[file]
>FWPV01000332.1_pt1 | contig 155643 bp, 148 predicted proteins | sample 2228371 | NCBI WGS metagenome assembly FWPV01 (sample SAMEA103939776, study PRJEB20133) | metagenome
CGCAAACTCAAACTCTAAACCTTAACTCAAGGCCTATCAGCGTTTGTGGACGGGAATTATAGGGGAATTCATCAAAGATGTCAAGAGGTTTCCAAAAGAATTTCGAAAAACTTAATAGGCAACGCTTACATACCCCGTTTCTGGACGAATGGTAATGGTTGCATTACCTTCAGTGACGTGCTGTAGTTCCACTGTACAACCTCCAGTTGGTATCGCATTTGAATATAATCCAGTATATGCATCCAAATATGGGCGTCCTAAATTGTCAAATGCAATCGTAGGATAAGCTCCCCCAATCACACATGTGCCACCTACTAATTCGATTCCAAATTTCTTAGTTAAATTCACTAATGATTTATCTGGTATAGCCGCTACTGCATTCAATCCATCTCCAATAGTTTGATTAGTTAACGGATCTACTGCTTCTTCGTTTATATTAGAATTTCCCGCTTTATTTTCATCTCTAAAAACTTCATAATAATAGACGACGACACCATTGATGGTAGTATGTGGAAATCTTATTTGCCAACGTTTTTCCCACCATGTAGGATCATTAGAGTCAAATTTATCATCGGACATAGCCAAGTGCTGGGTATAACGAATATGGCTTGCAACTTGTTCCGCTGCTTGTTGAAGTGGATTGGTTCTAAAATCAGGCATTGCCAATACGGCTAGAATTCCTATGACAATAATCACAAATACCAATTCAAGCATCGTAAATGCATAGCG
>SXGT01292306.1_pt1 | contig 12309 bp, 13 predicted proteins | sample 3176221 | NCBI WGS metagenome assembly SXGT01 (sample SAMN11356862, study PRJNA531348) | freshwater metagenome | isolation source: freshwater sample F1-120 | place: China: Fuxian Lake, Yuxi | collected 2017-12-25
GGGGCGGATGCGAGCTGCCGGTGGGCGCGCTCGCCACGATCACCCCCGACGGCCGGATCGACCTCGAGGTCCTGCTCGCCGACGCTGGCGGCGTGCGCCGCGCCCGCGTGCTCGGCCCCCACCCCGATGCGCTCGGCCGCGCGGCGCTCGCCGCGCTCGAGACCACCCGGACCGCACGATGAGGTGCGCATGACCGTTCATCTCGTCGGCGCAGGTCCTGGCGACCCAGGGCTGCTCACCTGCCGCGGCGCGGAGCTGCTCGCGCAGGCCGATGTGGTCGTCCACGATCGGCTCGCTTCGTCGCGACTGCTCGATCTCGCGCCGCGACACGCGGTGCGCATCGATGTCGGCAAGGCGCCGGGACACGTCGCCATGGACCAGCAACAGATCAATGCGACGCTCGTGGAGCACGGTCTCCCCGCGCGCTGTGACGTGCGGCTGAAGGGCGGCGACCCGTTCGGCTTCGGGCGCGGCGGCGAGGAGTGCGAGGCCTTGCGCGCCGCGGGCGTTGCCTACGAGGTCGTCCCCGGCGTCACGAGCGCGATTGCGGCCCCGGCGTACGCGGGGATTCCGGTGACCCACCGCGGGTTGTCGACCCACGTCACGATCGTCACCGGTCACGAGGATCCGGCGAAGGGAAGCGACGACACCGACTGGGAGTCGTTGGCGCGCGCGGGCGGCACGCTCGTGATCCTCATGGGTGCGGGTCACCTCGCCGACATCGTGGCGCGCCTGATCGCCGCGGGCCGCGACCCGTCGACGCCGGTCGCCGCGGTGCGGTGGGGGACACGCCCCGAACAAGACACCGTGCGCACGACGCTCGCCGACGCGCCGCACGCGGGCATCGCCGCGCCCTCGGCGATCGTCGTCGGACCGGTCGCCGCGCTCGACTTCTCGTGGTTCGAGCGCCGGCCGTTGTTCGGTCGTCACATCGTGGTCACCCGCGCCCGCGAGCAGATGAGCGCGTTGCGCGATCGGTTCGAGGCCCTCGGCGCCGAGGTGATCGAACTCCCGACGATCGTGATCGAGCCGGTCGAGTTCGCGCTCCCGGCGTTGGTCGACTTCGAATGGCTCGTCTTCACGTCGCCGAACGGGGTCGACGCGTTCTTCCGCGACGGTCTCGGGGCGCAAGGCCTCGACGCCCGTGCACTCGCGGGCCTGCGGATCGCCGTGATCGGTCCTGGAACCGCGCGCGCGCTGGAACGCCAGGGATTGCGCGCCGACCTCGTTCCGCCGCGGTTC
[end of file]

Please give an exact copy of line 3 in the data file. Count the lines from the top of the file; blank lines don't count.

>SXGT01292306.1_pt1 | contig 12309 bp, 13 predicted proteins | sample 3176221 | NCBI WGS metagenome assembly SXGT01 (sample SAMN11356862, study PRJNA531348) | freshwater metagenome | isolation source: freshwater sample F1-120 | place: China: Fuxian Lake, Yuxi | collected 2017-12-25